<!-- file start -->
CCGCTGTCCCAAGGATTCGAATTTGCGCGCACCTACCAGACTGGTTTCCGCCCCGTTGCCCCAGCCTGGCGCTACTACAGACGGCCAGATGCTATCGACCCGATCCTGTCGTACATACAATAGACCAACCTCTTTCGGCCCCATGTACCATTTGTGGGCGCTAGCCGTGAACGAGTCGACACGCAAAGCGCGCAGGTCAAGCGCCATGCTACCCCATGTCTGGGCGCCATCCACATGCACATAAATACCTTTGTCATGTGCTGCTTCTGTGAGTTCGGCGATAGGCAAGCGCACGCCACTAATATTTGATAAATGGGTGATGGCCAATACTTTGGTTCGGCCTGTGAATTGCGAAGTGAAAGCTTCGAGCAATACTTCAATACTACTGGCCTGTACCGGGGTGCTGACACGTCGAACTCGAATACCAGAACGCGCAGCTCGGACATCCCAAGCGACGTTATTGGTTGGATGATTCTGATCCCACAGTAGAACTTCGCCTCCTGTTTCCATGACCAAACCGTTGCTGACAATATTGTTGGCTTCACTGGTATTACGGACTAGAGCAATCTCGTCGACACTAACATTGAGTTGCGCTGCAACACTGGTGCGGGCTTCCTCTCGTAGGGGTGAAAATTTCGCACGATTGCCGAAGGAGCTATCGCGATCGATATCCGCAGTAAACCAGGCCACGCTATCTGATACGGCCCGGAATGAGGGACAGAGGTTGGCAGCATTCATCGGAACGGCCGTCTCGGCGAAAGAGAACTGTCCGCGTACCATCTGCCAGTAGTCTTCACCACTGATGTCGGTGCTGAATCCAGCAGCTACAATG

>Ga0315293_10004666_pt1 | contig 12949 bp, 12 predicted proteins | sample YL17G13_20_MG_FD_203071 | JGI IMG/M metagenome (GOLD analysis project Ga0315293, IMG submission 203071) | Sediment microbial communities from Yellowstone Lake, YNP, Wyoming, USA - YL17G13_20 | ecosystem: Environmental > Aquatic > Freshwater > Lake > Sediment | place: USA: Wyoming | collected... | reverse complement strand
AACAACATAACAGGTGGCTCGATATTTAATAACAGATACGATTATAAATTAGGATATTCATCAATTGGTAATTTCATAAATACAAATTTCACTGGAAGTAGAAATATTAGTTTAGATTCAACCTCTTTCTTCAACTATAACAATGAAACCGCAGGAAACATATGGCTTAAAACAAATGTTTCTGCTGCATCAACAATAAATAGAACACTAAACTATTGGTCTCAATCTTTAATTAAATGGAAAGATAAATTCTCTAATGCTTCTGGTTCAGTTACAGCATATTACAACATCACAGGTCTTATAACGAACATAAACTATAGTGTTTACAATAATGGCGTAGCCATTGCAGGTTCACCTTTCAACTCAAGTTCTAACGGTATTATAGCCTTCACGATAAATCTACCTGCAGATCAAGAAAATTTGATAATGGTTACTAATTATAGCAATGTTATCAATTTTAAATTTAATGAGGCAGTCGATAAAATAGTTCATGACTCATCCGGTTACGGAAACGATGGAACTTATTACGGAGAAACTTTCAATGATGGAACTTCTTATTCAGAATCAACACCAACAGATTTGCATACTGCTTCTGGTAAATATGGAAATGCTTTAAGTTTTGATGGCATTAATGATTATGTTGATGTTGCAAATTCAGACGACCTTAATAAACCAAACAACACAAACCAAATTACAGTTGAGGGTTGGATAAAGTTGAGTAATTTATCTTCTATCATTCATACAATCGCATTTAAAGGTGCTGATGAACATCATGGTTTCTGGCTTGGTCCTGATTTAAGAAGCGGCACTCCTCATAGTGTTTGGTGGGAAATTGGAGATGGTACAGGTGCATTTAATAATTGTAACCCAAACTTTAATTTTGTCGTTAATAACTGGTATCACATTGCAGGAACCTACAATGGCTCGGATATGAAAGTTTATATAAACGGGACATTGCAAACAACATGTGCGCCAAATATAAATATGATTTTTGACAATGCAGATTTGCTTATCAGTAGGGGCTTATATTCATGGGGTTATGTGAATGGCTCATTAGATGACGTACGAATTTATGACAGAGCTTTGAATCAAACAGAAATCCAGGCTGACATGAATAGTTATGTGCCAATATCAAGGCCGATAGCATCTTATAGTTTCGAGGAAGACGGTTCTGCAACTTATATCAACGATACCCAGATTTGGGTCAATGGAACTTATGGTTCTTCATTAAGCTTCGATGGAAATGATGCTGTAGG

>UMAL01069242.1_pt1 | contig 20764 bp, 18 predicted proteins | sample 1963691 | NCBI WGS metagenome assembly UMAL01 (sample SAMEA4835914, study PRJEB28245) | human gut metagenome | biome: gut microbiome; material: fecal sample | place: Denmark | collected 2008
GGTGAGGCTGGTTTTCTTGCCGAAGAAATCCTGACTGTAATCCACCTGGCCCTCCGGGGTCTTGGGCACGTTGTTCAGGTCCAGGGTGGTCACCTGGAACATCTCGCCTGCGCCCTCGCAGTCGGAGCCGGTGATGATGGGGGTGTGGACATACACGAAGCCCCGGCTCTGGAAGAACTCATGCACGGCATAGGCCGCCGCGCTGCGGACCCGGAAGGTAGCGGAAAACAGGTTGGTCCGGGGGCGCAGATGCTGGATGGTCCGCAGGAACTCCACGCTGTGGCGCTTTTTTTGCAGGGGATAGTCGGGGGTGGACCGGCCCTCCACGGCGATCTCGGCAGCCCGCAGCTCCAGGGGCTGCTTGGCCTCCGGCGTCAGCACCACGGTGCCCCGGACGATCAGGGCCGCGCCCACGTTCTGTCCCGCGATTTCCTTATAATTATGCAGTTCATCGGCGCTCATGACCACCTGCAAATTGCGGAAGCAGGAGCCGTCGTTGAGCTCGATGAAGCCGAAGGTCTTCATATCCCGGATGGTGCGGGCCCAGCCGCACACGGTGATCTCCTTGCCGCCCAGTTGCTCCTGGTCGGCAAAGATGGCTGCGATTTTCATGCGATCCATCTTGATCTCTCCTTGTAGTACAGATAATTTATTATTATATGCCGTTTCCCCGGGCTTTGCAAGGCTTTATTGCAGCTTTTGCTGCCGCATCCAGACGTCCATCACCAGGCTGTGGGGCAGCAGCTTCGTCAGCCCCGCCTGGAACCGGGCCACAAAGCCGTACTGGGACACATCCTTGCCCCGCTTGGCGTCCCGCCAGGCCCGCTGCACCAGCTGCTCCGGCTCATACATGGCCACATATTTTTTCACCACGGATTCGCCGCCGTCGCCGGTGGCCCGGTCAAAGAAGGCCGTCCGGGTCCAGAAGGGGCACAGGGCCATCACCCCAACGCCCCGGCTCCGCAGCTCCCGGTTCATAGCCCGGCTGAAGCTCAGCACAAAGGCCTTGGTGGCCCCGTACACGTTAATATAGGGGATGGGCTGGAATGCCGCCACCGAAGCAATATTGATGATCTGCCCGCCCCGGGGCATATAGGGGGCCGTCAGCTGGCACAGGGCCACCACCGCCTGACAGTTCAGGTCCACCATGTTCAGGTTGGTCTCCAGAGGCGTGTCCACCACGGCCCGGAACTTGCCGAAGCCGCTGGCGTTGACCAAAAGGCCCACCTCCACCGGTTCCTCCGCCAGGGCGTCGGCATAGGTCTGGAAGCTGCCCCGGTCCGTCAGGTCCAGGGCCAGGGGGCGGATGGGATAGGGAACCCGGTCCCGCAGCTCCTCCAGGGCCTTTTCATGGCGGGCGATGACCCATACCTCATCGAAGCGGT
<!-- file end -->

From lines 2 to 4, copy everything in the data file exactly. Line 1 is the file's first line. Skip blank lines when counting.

>Ga0315293_10004666_pt1 | contig 12949 bp, 12 predicted proteins | sample YL17G13_20_MG_FD_203071 | JGI IMG/M metagenome (GOLD analysis project Ga0315293, IMG submission 203071) | Sediment microbial communities from Yellowstone Lake, YNP, Wyoming, USA - YL17G13_20 | ecosystem: Environmental > Aquatic > Freshwater > Lake > Sediment | place: USA: Wyoming | collected... | reverse complement strand
AACAACATAACAGGTGGCTCGATATTTAATAACAGATACGATTATAAATTAGGATATTCATCAATTGGTAATTTCATAAATACAAATTTCACTGGAAGTAGAAATATTAGTTTAGATTCAACCTCTTTCTTCAACTATAACAATGAAACCGCAGGAAACATATGGCTTAAAACAAATGTTTCTGCTGCATCAACAATAAATAGAACACTAAACTATTGGTCTCAATCTTTAATTAAATGGAAAGATAAATTCTCTAATGCTTCTGGTTCAGTTACAGCATATTACAACATCACAGGTCTTATAACGAACATAAACTATAGTGTTTACAATAATGGCGTAGCCATTGCAGGTTCACCTTTCAACTCAAGTTCTAACGGTATTATAGCCTTCACGATAAATCTACCTGCAGATCAAGAAAATTTGATAATGGTTACTAATTATAGCAATGTTATCAATTTTAAATTTAATGAGGCAGTCGATAAAATAGTTCATGACTCATCCGGTTACGGAAACGATGGAACTTATTACGGAGAAACTTTCAATGATGGAACTTCTTATTCAGAATCAACACCAACAGATTTGCATACTGCTTCTGGTAAATATGGAAATGCTTTAAGTTTTGATGGCATTAATGATTATGTTGATGTTGCAAATTCAGACGACCTTAATAAACCAAACAACACAAACCAAATTACAGTTGAGGGTTGGATAAAGTTGAGTAATTTATCTTCTATCATTCATACAATCGCATTTAAAGGTGCTGATGAACATCATGGTTTCTGGCTTGGTCCTGATTTAAGAAGCGGCACTCCTCATAGTGTTTGGTGGGAAATTGGAGATGGTACAGGTGCATTTAATAATTGTAACCCAAACTTTAATTTTGTCGTTAATAACTGGTATCACATTGCAGGAACCTACAATGGCTCGGATATGAAAGTTTATATAAACGGGACATTGCAAACAACATGTGCGCCAAATATAAATATGATTTTTGACAATGCAGATTTGCTTATCAGTAGGGGCTTATATTCATGGGGTTATGTGAATGGCTCATTAGATGACGTACGAATTTATGACAGAGCTTTGAATCAAACAGAAATCCAGGCTGACATGAATAGTTATGTGCCAATATCAAGGCCGATAGCATCTTATAGTTTCGAGGAAGACGGTTCTGCAACTTATATCAACGATACCCAGATTTGGGTCAATGGAACTTATGGTTCTTCATTAAGCTTCGATGGAAATGATGCTGTAGG

>UMAL01069242.1_pt1 | contig 20764 bp, 18 predicted proteins | sample 1963691 | NCBI WGS metagenome assembly UMAL01 (sample SAMEA4835914, study PRJEB28245) | human gut metagenome | biome: gut microbiome; material: fecal sample | place: Denmark | collected 2008